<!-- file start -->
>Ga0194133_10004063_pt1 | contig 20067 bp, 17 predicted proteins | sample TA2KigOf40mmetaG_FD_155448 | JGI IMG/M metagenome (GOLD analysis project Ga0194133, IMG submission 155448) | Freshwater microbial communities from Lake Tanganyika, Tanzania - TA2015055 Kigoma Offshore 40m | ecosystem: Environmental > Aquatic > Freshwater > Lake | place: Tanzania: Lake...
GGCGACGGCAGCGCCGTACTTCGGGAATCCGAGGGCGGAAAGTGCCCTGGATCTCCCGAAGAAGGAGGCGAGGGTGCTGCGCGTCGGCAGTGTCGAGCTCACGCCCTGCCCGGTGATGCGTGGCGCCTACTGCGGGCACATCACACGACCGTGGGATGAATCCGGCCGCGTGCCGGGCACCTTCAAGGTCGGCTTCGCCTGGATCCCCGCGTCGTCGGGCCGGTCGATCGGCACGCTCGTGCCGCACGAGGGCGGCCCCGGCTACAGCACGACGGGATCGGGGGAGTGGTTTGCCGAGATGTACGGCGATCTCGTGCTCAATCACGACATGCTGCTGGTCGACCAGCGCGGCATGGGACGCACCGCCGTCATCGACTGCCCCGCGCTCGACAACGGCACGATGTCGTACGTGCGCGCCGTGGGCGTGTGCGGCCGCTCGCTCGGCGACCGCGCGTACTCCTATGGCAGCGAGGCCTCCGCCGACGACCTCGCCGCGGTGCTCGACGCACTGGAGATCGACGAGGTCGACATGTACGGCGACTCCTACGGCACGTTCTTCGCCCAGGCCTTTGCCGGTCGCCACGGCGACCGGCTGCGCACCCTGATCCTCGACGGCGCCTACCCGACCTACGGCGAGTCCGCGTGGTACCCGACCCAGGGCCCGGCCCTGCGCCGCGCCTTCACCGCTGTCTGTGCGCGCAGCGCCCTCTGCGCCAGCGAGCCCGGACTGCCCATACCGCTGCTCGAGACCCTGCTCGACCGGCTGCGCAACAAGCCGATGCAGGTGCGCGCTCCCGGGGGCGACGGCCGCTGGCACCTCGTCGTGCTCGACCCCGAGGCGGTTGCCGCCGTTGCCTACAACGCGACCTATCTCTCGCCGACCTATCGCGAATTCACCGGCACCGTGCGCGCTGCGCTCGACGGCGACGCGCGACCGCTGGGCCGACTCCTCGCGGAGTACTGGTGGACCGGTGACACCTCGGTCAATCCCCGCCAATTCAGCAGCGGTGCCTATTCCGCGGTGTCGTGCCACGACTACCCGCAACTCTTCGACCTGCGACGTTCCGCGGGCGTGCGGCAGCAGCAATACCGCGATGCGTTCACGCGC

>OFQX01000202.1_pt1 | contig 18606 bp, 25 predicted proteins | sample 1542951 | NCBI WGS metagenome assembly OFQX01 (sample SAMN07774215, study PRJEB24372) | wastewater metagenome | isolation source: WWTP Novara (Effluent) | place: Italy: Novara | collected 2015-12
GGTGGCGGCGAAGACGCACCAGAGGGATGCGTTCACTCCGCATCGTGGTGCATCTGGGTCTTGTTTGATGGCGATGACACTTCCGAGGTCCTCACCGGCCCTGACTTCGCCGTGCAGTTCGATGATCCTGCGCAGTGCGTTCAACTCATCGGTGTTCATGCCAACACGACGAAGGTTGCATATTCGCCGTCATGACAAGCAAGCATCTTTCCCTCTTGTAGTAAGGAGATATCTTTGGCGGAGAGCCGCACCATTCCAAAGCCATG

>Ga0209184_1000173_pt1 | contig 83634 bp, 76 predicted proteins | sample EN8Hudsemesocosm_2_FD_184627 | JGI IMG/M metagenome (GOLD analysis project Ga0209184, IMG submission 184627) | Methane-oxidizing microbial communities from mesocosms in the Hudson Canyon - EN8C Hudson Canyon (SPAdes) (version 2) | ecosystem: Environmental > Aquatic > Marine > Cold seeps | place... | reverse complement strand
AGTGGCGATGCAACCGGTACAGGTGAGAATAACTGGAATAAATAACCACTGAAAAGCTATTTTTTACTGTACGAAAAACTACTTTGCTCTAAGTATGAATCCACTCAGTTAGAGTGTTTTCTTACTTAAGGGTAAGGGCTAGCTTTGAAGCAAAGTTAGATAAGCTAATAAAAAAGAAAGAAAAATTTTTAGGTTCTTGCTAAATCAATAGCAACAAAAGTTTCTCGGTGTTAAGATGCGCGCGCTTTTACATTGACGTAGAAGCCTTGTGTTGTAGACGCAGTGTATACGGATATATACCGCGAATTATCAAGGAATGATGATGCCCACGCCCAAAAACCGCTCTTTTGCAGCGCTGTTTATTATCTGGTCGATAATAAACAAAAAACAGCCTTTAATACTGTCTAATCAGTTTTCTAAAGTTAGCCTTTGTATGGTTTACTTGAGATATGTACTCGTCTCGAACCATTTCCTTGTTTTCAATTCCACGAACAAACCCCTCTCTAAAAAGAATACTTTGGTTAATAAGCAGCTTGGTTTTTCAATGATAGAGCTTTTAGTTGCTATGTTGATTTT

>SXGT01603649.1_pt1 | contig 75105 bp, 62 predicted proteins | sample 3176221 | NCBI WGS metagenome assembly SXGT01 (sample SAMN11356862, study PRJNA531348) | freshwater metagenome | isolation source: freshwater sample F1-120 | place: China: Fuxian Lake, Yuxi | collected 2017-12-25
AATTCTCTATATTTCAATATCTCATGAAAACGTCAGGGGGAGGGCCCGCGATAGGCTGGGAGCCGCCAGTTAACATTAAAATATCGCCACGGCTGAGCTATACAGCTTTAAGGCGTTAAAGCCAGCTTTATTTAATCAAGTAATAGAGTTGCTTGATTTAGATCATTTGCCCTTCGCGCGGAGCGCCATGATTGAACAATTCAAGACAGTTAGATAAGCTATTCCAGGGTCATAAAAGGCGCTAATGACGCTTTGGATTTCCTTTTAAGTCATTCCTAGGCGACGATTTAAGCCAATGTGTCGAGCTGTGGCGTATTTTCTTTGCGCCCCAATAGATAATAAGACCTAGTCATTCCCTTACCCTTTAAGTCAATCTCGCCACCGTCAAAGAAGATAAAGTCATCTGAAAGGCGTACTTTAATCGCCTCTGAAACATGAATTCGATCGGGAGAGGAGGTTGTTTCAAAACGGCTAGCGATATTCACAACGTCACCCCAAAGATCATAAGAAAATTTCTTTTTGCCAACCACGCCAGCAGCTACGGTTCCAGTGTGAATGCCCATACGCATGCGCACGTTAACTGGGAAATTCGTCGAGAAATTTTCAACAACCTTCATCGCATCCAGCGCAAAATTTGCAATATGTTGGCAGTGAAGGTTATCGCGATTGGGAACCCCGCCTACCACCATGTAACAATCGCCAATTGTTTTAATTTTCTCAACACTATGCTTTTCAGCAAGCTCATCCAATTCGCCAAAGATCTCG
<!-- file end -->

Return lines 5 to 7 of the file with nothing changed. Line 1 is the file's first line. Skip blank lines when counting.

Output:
>Ga0209184_1000173_pt1 | contig 83634 bp, 76 predicted proteins | sample EN8Hudsemesocosm_2_FD_184627 | JGI IMG/M metagenome (GOLD analysis project Ga0209184, IMG submission 184627) | Methane-oxidizing microbial communities from mesocosms in the Hudson Canyon - EN8C Hudson Canyon (SPAdes) (version 2) | ecosystem: Environmental > Aquatic > Marine > Cold seeps | place... | reverse complement strand
AGTGGCGATGCAACCGGTACAGGTGAGAATAACTGGAATAAATAACCACTGAAAAGCTATTTTTTACTGTACGAAAAACTACTTTGCTCTAAGTATGAATCCACTCAGTTAGAGTGTTTTCTTACTTAAGGGTAAGGGCTAGCTTTGAAGCAAAGTTAGATAAGCTAATAAAAAAGAAAGAAAAATTTTTAGGTTCTTGCTAAATCAATAGCAACAAAAGTTTCTCGGTGTTAAGATGCGCGCGCTTTTACATTGACGTAGAAGCCTTGTGTTGTAGACGCAGTGTATACGGATATATACCGCGAATTATCAAGGAATGATGATGCCCACGCCCAAAAACCGCTCTTTTGCAGCGCTGTTTATTATCTGGTCGATAATAAACAAAAAACAGCCTTTAATACTGTCTAATCAGTTTTCTAAAGTTAGCCTTTGTATGGTTTACTTGAGATATGTACTCGTCTCGAACCATTTCCTTGTTTTCAATTCCACGAACAAACCCCTCTCTAAAAAGAATACTTTGGTTAATAAGCAGCTTGGTTTTTCAATGATAGAGCTTTTAGTTGCTATGTTGATTTT

>SXGT01603649.1_pt1 | contig 75105 bp, 62 predicted proteins | sample 3176221 | NCBI WGS metagenome assembly SXGT01 (sample SAMN11356862, study PRJNA531348) | freshwater metagenome | isolation source: freshwater sample F1-120 | place: China: Fuxian Lake, Yuxi | collected 2017-12-25